Evoqua gears up for increase in BWMS demand

To ready itself for the first wave of BWMS orders, Evoqua has honed its technology to reduce the SeaCURE system footprint and upgraded its facilities To ready itself for the first wave of BWMS orders, Evoqua has honed its technology to reduce the SeaCURE system footprint and upgraded its facilities

APRIL 18, 2017 — With IMO's Ballast Water Management Convention set to enter into force this September, Evoqua Water Technologies is upgrading its SeaCURE system production facility in Caldicot, Wales, to meet increased market demand for ballast water treatment systems, as shipowners look to comply.

The upgrade will enable Evoqua to expand production of fully assembled SeaCURE BWTS skids. In addition to the expanded capabilities in Caldicot, additional production capacity will be provided by partners who will be licensed to build the SeaCURE system.

"Over the next five years, ballast water system suppliers could struggle to meet demand if they fail to invest in their production and supply lines," said Chris Thomas, Director of Operations, Evoqua (UK). "The investments will mean that shipowners and shipyards will not have to worry about long lead times, which could delay installation and commissioning schedules, resulting in vessel off-hire."

The investment in Evoqua's production plant includes a new compressed air system, dedicated welding bays and upgraded testing facilities, while component and assembly lines and warehouse capacity have been optimized utilising LEAN processes to streamline production and delivery.

Matt Granitto, Business Manager, Ballast Water, Evoqua (USA), said: "Roughly 4000 vessels have been fitted with a treatment system to date, leaving about 30,000 vessels needing to retrofit an effective solution within the next five years. With concerns having already been raised about a potential supply and installation bottleneck, shipowners and yards do need to plan ahead and make sure that suppliers can deliver on time. The investments we have made will allow us meet the market requirement."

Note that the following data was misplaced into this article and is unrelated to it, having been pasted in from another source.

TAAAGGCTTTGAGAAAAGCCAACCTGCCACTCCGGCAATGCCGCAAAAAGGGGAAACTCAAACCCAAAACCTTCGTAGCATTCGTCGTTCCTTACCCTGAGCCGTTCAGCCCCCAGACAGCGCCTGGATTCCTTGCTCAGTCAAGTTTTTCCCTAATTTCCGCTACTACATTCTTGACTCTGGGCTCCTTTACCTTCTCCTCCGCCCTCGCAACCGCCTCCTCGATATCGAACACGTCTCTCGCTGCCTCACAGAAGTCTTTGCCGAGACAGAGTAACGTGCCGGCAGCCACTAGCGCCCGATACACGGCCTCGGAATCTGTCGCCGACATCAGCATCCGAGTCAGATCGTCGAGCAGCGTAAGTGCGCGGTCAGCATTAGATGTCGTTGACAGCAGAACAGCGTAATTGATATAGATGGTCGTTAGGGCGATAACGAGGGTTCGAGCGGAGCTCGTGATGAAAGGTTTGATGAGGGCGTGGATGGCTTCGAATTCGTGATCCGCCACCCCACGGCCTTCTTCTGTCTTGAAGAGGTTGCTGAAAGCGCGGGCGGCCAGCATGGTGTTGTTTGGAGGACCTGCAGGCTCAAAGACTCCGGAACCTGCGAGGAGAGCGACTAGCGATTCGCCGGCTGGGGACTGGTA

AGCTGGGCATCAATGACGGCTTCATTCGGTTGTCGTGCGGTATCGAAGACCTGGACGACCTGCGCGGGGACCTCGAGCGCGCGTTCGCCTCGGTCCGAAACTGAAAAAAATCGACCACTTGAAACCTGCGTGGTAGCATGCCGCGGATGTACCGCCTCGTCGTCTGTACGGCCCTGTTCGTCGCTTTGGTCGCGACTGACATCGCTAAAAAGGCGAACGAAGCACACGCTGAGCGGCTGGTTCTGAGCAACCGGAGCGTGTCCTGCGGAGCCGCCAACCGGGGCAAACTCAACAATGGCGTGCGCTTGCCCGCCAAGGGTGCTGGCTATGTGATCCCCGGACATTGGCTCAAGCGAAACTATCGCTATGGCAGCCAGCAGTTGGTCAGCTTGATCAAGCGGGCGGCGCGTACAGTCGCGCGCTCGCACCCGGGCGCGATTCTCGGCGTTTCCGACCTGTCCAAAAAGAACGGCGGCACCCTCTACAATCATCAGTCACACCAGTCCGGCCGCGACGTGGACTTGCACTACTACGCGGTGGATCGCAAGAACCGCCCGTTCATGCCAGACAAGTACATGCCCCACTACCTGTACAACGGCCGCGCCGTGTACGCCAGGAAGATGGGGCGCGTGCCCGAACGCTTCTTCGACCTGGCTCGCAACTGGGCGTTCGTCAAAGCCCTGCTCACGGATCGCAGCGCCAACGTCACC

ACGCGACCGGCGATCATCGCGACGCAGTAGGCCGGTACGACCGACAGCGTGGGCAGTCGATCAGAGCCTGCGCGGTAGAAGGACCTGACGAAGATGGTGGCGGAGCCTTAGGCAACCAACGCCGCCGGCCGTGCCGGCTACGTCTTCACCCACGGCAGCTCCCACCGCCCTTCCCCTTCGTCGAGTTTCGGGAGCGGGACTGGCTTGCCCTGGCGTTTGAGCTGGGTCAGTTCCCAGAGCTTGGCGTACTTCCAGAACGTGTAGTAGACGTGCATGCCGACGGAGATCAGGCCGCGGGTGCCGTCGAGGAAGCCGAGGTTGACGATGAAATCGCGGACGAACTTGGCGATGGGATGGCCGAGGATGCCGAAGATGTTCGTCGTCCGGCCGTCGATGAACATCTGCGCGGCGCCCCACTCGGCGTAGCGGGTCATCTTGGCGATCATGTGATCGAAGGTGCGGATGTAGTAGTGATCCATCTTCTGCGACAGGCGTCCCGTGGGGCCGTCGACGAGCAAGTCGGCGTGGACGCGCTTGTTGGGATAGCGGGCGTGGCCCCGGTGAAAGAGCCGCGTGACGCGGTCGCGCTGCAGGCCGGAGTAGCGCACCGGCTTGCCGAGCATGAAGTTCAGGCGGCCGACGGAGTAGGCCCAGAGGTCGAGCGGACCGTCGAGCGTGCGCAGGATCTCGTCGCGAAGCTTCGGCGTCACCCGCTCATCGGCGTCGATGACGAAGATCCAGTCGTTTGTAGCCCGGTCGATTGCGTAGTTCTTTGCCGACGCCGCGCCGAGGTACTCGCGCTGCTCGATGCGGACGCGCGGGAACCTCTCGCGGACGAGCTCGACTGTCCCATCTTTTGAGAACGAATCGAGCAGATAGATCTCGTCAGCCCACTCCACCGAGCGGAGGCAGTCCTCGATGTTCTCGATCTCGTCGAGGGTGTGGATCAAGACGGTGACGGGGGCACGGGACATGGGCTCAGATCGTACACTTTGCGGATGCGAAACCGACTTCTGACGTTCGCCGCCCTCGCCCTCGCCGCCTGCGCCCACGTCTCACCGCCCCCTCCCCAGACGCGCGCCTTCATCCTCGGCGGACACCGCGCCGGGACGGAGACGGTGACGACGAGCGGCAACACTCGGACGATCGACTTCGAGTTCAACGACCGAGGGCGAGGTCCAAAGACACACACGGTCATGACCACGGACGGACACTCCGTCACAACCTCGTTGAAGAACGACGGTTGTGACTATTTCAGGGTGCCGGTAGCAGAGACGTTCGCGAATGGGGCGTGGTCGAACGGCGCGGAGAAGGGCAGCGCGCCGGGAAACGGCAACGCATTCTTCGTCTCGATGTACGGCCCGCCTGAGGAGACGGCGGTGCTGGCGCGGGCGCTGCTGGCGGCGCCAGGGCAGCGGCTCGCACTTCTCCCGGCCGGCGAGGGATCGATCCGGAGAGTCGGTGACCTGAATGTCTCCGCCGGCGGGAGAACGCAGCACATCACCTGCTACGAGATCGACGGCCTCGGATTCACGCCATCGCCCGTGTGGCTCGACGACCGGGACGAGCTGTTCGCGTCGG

The Warrendale, PA, headquartered water treatment specialist is also nearing the market introduction of its next generation electrochlorination cell technology – the core component of its dual-function SeaCURE ballast water management system.

"We have over fifty years' of knowledge and expertise in electrochlorination-based water treatment and have been able to perfect the technology, so while other suppliers are still proving their systems we are now optimizing the system and looking at standardizing production," said Granitto.

To ready itself for that first wave of BWMS orders, Evoqua has honed its technology to reduce the system footprint to meet customer requirements.

"We've drastically improved the size of the system which is now one of the smallest electrochlorination-based ballast water units on the market. We have adapted it as a modular system, reducing components and installation time and complexity," said Granitto, adding that operation and service simplicity has been the key driver behind the optimization.

"Over the next five years, ballast water system suppliers could struggle to meet demand if they fail to invest in their production and supply lines," said Chris Thomas.

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